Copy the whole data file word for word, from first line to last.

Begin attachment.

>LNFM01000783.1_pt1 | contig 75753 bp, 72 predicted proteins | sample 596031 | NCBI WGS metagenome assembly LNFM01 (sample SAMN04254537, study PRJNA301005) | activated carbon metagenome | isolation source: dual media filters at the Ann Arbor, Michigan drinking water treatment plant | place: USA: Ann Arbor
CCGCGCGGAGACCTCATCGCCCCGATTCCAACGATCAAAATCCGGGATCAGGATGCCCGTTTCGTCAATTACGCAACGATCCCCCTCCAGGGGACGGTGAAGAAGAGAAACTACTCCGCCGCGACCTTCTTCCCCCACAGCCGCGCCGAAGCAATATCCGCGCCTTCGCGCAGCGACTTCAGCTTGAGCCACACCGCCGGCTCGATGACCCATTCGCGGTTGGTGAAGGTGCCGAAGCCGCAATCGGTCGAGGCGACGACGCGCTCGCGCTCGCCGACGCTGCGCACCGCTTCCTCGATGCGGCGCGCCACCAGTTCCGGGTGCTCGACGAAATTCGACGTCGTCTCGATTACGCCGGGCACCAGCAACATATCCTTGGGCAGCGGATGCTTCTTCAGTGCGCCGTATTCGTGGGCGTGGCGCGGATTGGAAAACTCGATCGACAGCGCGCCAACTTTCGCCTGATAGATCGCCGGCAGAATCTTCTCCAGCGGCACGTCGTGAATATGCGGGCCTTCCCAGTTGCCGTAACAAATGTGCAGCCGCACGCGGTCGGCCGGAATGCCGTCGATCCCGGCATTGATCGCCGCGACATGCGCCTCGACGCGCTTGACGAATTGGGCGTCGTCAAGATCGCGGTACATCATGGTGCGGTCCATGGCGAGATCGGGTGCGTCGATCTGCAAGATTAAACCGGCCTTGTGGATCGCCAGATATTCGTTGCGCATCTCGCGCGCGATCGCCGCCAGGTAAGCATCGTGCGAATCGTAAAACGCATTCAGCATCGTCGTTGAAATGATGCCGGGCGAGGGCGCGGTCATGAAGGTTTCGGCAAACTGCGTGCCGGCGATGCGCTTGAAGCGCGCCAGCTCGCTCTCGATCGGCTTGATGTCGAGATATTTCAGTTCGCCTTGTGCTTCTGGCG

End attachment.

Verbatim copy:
>LNFM01000783.1_pt1 | contig 75753 bp, 72 predicted proteins | sample 596031 | NCBI WGS metagenome assembly LNFM01 (sample SAMN04254537, study PRJNA301005) | activated carbon metagenome | isolation source: dual media filters at the Ann Arbor, Michigan drinking water treatment plant | place: USA: Ann Arbor
CCGCGCGGAGACCTCATCGCCCCGATTCCAACGATCAAAATCCGGGATCAGGATGCCCGTTTCGTCAATTACGCAACGATCCCCCTCCAGGGGACGGTGAAGAAGAGAAACTACTCCGCCGCGACCTTCTTCCCCCACAGCCGCGCCGAAGCAATATCCGCGCCTTCGCGCAGCGACTTCAGCTTGAGCCACACCGCCGGCTCGATGACCCATTCGCGGTTGGTGAAGGTGCCGAAGCCGCAATCGGTCGAGGCGACGACGCGCTCGCGCTCGCCGACGCTGCGCACCGCTTCCTCGATGCGGCGCGCCACCAGTTCCGGGTGCTCGACGAAATTCGACGTCGTCTCGATTACGCCGGGCACCAGCAACATATCCTTGGGCAGCGGATGCTTCTTCAGTGCGCCGTATTCGTGGGCGTGGCGCGGATTGGAAAACTCGATCGACAGCGCGCCAACTTTCGCCTGATAGATCGCCGGCAGAATCTTCTCCAGCGGCACGTCGTGAATATGCGGGCCTTCCCAGTTGCCGTAACAAATGTGCAGCCGCACGCGGTCGGCCGGAATGCCGTCGATCCCGGCATTGATCGCCGCGACATGCGCCTCGACGCGCTTGACGAATTGGGCGTCGTCAAGATCGCGGTACATCATGGTGCGGTCCATGGCGAGATCGGGTGCGTCGATCTGCAAGATTAAACCGGCCTTGTGGATCGCCAGATATTCGTTGCGCATCTCGCGCGCGATCGCCGCCAGGTAAGCATCGTGCGAATCGTAAAACGCATTCAGCATCGTCGTTGAAATGATGCCGGGCGAGGGCGCGGTCATGAAGGTTTCGGCAAACTGCGTGCCGGCGATGCGCTTGAAGCGCGCCAGCTCGCTCTCGATCGGCTTGATGTCGAGATATTTCAGTTCGCCTTGTGCTTCTGGCG